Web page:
A child's legal rights Legal definitions
What is a child?
The UN Convention on the Rights of the Child defines a child as everyone under 18 unless, "under the law applicable to the child, majority is attained earlier". The UK has ratified this convention.
However there are a number of different laws across the UK that specify age limits in different circumstances. These include child protection; age of consent; and age of criminal responsibility.
The definition of a child in child protection guidance
England, Wales, Northern Ireland and Scotland each have their own guidance for organisations to keep children safe. They all agree that a child is anyone who is under the age of 18.
Child protection guidance
Some especially vulnerable young people are entitled to services beyond the age of 18.
Local authorities in England and Wales must keep in touch with care leavers until they are at least 21. They should also provide assistance with education, employment and training. Local authorities in Northern Ireland also have this same duty.
Age of consent
The age of consent (the legal age to have sex) in the UK is 16 years old.
The laws are there to protect children. They are not there to prosecute under-16s who have mutually consenting sexual activity but will be used if there is abuse or exploitation involved.
To help protect younger children the law says anyone under the age of 13 can never legally give consent. This means that anyone engaging in sexual activity with a child who is 12 or younger will be subject to penalties set out under the Sexual Offences Act 2003.
The law also gives extra protection to young people who are 16 to 17 years old. It is illegal to:
- take, show or distribute indecent photographs
- pay for or arrange sexual services
- for a person in a position of trust (for example, teachers, care workers) to engage in sexual activity with anyone under the age of 18.
Age of criminal responsibility for children
The age of criminal responsibility in England, Wales and Northern Ireland is 10 years old.
Criminal responsibility is based on when a child is considered capable of committing a crime and old enough to stand trial and be convicted of a criminal offence.
In Scotland the age of criminal responsibility is 8 years old but the age at which a child can be prosecuted is 12 years. Children under 12 may be referred to a social worker and a children’s hearing. A children’s hearing is a legal meeting and decisions made can become part of a criminal record.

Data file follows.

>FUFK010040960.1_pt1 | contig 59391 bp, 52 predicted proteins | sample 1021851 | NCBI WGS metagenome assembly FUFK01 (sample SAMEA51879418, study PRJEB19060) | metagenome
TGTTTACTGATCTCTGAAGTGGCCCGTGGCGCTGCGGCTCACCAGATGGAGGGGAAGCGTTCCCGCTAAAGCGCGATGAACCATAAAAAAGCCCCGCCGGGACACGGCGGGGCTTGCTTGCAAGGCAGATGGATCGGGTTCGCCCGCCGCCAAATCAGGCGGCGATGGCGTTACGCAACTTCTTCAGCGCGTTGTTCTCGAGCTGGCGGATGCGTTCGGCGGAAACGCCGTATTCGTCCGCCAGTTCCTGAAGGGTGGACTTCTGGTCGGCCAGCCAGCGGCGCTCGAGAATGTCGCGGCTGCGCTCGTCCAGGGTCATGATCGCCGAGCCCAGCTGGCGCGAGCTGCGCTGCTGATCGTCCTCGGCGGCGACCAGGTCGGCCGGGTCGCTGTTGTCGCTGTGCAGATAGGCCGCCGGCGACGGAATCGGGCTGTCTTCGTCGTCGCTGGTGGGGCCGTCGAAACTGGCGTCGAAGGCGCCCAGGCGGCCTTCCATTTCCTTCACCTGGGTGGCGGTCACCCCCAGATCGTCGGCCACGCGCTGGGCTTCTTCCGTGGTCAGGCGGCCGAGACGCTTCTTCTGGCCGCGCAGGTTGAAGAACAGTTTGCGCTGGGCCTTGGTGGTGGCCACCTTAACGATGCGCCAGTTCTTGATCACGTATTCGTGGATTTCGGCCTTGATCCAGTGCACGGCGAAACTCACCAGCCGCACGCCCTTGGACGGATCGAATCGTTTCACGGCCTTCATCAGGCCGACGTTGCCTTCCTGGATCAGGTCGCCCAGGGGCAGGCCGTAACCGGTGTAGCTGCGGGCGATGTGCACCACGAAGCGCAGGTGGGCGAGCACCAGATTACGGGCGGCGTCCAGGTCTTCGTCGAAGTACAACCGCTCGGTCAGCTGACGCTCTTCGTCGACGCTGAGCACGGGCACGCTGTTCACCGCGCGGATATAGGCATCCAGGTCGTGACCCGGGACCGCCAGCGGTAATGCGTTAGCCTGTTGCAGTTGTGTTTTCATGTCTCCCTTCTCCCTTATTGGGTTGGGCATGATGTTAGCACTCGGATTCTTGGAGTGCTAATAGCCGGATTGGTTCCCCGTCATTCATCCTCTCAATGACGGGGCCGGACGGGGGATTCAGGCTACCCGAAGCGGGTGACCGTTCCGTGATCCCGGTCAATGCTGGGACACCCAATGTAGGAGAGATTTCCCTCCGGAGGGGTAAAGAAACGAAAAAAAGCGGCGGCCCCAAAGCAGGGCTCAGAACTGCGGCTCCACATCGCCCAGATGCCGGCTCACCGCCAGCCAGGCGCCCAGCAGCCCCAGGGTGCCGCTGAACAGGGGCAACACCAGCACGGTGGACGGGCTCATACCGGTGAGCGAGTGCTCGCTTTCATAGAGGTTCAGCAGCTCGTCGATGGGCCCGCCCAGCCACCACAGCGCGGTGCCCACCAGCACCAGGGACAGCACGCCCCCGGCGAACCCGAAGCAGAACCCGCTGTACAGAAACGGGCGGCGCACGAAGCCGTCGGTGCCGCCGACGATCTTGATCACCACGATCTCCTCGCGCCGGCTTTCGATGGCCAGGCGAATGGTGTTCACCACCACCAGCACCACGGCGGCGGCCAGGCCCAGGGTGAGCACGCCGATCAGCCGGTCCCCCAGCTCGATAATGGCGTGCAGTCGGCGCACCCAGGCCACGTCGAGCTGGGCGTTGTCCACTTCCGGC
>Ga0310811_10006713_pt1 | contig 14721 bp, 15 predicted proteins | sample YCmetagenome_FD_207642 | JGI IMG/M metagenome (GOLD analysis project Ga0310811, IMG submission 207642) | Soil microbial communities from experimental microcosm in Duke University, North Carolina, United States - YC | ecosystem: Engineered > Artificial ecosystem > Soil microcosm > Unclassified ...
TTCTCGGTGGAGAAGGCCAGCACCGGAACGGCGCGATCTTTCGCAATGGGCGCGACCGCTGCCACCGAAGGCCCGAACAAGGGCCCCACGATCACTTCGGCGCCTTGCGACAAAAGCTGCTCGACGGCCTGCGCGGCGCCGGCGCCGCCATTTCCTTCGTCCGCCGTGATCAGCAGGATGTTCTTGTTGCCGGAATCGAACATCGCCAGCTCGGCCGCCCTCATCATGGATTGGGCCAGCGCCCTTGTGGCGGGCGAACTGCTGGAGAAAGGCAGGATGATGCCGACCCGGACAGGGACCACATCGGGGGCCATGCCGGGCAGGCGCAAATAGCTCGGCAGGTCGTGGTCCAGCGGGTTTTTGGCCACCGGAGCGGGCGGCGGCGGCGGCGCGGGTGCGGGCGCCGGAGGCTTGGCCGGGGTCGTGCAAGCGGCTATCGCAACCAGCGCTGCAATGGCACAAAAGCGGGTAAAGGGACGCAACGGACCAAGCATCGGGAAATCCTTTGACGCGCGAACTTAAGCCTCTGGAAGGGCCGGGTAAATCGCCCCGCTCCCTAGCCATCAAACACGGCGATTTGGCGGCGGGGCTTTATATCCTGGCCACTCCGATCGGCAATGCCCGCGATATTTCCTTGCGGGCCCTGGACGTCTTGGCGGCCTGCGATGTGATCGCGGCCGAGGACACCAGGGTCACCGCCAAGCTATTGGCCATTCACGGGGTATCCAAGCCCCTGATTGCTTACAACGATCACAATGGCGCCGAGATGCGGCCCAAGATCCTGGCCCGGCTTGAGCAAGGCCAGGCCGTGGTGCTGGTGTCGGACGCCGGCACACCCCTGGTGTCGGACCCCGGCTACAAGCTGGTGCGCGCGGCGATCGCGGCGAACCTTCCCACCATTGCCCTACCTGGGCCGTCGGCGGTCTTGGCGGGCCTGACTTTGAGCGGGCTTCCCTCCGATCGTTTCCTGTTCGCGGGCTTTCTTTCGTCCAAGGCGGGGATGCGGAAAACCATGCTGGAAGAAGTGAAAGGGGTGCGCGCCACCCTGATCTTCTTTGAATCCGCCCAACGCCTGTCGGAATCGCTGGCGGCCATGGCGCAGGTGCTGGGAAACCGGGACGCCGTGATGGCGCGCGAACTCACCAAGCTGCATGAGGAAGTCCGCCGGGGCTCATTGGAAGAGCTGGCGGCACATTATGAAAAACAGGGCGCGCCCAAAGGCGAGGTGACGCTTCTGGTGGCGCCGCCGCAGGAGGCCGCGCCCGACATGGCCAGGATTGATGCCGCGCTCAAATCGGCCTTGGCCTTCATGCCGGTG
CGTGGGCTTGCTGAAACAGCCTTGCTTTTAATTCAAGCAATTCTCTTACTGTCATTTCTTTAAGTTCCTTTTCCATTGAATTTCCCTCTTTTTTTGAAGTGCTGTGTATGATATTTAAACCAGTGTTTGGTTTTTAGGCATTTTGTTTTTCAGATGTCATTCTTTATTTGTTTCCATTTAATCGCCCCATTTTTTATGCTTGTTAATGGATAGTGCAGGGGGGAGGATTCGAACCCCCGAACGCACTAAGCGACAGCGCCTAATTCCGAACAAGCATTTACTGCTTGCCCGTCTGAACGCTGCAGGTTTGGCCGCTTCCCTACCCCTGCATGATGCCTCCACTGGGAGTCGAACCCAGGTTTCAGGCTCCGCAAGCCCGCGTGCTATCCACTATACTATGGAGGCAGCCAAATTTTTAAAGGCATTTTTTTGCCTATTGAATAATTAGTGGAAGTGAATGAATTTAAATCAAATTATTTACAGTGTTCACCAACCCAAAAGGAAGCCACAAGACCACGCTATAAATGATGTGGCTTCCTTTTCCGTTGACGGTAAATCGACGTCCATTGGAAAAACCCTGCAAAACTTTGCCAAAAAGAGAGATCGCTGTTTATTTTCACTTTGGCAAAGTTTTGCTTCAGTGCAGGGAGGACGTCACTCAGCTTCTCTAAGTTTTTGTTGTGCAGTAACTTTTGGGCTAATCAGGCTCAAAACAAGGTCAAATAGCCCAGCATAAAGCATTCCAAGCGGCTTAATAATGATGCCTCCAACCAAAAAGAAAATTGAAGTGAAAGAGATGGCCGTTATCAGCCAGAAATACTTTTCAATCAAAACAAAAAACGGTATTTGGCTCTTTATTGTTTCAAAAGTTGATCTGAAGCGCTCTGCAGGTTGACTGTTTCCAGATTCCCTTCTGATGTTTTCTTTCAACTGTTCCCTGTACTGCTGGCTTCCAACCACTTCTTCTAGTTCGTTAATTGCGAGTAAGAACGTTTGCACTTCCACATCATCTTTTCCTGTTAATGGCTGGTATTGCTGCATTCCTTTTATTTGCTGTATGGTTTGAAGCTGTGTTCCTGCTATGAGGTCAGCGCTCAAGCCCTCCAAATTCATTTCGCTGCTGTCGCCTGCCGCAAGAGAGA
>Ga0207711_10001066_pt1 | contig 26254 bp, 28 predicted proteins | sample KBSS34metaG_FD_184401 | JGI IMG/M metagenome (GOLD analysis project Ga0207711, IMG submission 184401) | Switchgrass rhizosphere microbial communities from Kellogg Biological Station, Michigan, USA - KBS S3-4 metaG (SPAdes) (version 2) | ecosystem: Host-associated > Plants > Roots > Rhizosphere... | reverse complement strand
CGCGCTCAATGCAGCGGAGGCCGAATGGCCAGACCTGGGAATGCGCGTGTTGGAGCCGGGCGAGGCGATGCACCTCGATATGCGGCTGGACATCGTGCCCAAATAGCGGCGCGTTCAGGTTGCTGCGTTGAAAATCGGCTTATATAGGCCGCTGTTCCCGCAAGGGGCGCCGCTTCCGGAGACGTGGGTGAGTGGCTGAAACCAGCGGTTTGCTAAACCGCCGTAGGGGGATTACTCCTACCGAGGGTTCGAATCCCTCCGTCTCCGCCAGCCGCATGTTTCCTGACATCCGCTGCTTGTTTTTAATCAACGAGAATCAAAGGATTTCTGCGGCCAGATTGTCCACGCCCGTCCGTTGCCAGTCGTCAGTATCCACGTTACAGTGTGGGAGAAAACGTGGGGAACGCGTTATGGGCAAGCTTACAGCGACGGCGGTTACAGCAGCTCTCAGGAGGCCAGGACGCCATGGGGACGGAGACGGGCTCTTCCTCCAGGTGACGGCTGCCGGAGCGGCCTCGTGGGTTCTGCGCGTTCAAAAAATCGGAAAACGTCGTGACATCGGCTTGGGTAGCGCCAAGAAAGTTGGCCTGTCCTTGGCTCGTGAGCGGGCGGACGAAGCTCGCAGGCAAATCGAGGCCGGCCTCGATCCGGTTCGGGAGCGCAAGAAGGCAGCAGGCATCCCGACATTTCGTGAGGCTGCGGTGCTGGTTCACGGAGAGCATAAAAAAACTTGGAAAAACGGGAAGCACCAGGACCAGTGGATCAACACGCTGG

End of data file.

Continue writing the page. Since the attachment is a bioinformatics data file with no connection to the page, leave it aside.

Criminal responsibility legislation
Most guidance for services for children, like safeguarding and health care, emphasises how important it is to listen to the wishes of the child.
However, authorities have a duty to act in the best interests of the child which may mean contradicting their wishes. Legislation in England and Wales asks that due consideration is given to the wishes and feelings of a child as far as reasonable before making decisions on what services to provide or action to take.
In Northern Ireland a court has to take into consideration a child’s wishes and feelings but only if the child is old enough to understand the situation.
International children’s rights
Some rights are recognised at the international level through agreements between governments. The UK has signed up to the European Convention on Human Rights (ECHR) and the United Nations Convention on the Rights of the Child (UNCRC), both of which set out a number of children’s rights
European Convention on Human Rights (ECHR)
The 1950 European Convention on Human Rights (ECHR) is an international treaty which gives a set of rights to both adults and children. The Human Rights Act 1998 made most of the ECHR UK law. This means that children can complain to a UK court if their rights have been broken, and if the claim is rejected, take their claim to the European Court of Human Rights.
Rights set out in the convention include: the right to life, the right to be kept safe from torture and cruel treatment, freedom from slavery, the right to a fair trial, the right to respect for private and family life, and the right to an education.
United Nations Convention on the Rights of the Child (UNCRC)
In 1990 the UK signed the United Nations Convention on the Rights of the Child and, a year later, committed to being legally bound by it.
The Convention sets out the rights of every child in the world to survive, grow, participate and fulfil their potential. It sets standards for education, health care, social services and penal laws, and establishes the right of children to have a say in decisions that affect them.
The Rights of Children and Young Persons (Wales) Measure 2011 made Wales the first, and so far only, country in the UK to make the UNCRC part of its domestic law.
At what age is parental consent no longer required?
Many activities have their own age limits and the age when a child may make their own decisions without the consent of parents, or those with parental responsibility, depends on the activity in question.
- view Article 1 of the Convention on the Rights of the Child
- view the Children (Leaving Care) Act 2000
- view the Children (Leaving Care) Act (Northern Ireland) 2002
- view the Sexual Offences Act 2003
- view the Sexual Offences (Northern Ireland) Order 2008
- view the Protection of Children and Prevention of Sexual Offences (Scotland) Act 2005
- view section 53 of the Children Act 2004
- view section 3(3) of the Children (Northern Ireland) Order 1995
Child Protection System
Our child protection system pages set out how to report child protection concerns, the referral and investigation process, care proceedings, case reviews, statistics, legislation, policy and guidance and research for each of the four nations.
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